Our data indicate that when rats were moving freely in the non-pain-paired compartments, the mean PSD gradually increased, and specifically at 15 d, the mean PSD in the theta band reached a pronounced peak value (Figure 6(a)). When the rats were moving in the pain-paired compartment, the mean PSD also gradually increased, and at 15 d, the mean PSD in the theta band also increased (Figure 6(b)).

Figure 6: Synchronous LFPs during aversive behavioral testing. (a) Mean PSD histogram of the non-pain-paired compartment (the gray area indicates the standard deviation). (b) Mean PSD histogram of the pain-paired compartment (the gray area indicates the standard deviation). (c) Mean PSD of rACC LFPs for five frequency bands in the non-pain-paired compartment. compared to -1 d; compared to 13 d. (d) Mean PSD of rACC LFPs for five frequency bands in the pain-paired compartment. compared to -1 d; compared to 13 d. Five frequency band intervals were considered: delta (2–4 Hz), theta (4–9 Hz), alpha (9–15 Hz), beta (15–30 Hz), and gamma (30–45 Hz).

Next, we analyzed the mean PSD in five frequency bands. Compared to that observed at -1 d, the mean PSD observed at 1 d in the theta and alpha bands decreased in the pain-paired compartment (one-way rm ANOVA; , and , ; Figure 6(d)). The mean PSD at 5 d in the delta band increased but that of the alpha band decreased in the non-pain-paired compartment (one-way rm ANOVA; , and , ; Figure 6(c)). The mean PSD at 13 d in the delta, theta, alpha, and beta bands were increased in the non-pain-paired compartment (one-way rm ANOVA; , ; , ; , ; and , ; Figure 6(c)), while it increased in the theta and alpha bands in the pain-paired compartment at the same time (one-way rm ANOVA; , and , ; Figure 6(d)). The mean PSD at 15 d in the delta, theta, alpha, and beta bands increased in the non-pain-paired compartment (one-way rm ANOVA; , ; , ; , ; and , ; Figure 6(c)), while in the theta, alpha, and beta bands, it increased in the pain-paired compartment (one-way rm ANOVA; , ; , ; and , ; Figure 6(d)). Note that compared to the mean PSD at 13 d, the PSD of the theta, alpha, and beta bands significantly increased in the two compartments at 15 d (one-way rm ANOVA; non-pain-paired compartment: , , , , and , ; pain-paired compartment: , , , , and , ; Figures 6(c) and 6(d)).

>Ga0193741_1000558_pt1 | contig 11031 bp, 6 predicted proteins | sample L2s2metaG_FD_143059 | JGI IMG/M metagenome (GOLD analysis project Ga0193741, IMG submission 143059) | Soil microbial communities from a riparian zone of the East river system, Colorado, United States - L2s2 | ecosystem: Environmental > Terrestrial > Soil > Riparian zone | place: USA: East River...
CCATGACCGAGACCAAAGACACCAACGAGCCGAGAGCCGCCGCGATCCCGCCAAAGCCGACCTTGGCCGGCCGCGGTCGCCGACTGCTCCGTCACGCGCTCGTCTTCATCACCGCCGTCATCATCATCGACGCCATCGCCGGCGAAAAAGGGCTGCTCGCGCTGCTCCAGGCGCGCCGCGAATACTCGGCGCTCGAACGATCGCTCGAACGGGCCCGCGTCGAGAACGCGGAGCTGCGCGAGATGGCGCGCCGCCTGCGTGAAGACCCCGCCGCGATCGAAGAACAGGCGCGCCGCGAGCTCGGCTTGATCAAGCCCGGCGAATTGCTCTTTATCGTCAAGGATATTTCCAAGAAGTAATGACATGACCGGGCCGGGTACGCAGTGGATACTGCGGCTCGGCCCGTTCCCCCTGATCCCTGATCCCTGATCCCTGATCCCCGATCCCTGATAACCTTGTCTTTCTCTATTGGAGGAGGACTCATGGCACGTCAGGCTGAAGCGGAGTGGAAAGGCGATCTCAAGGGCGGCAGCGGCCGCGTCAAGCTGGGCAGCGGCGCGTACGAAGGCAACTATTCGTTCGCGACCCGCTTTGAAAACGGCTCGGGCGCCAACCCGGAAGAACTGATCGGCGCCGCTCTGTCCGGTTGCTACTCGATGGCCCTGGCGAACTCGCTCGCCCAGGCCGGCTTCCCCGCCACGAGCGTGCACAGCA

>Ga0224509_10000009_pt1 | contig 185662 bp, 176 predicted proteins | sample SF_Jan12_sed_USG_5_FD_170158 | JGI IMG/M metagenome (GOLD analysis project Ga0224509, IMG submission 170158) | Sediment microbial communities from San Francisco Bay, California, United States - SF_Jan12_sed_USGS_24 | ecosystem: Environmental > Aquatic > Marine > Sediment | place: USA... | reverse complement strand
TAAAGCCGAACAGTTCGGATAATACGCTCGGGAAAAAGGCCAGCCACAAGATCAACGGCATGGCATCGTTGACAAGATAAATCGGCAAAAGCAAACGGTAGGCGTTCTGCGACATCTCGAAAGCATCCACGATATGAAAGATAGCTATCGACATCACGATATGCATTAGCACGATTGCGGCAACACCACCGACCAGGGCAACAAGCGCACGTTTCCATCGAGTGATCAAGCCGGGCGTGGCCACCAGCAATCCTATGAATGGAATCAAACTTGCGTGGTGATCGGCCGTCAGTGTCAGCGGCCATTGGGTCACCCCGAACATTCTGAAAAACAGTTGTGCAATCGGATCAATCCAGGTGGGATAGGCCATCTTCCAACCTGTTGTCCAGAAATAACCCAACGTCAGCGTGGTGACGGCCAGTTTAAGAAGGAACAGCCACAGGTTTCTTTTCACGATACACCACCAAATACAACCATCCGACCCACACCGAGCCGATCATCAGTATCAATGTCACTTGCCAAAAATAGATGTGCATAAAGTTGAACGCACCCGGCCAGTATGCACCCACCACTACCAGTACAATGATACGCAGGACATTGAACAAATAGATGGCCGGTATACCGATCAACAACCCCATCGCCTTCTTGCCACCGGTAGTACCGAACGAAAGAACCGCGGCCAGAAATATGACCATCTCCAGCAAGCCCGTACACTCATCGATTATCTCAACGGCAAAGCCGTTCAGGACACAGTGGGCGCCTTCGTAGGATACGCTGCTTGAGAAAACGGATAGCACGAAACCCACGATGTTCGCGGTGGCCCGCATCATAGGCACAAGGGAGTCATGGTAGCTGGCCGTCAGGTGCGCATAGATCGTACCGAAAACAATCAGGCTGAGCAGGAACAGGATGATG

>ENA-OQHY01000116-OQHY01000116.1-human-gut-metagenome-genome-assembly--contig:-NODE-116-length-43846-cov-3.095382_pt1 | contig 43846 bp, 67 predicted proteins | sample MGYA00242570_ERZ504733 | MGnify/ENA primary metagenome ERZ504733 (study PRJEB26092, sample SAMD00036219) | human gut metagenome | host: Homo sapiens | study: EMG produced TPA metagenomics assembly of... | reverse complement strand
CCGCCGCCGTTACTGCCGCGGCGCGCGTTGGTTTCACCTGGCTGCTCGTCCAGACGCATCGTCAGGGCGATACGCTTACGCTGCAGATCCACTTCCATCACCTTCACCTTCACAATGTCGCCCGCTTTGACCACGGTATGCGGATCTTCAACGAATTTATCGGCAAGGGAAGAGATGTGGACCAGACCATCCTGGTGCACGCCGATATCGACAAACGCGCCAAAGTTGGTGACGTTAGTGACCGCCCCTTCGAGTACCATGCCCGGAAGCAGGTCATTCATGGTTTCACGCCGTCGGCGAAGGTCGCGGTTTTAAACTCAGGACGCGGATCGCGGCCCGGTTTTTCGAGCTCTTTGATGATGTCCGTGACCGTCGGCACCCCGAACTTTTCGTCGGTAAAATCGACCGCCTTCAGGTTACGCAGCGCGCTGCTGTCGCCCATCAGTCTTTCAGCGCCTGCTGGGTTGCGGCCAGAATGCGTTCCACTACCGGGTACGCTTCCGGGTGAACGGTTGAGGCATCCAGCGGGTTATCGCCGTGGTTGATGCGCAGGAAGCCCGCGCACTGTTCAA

3.6. After EA, Synchronous Neural Oscillations of Pain Memory-Related Behaviors Were Observed during Aversive Behavioral Testing

After EA, when the rats were moving freely in the pain-paired compartments at 15 d, the mean PSD in the alpha band reached an obvious peak value rather than in the theta band (Figure 7(b)).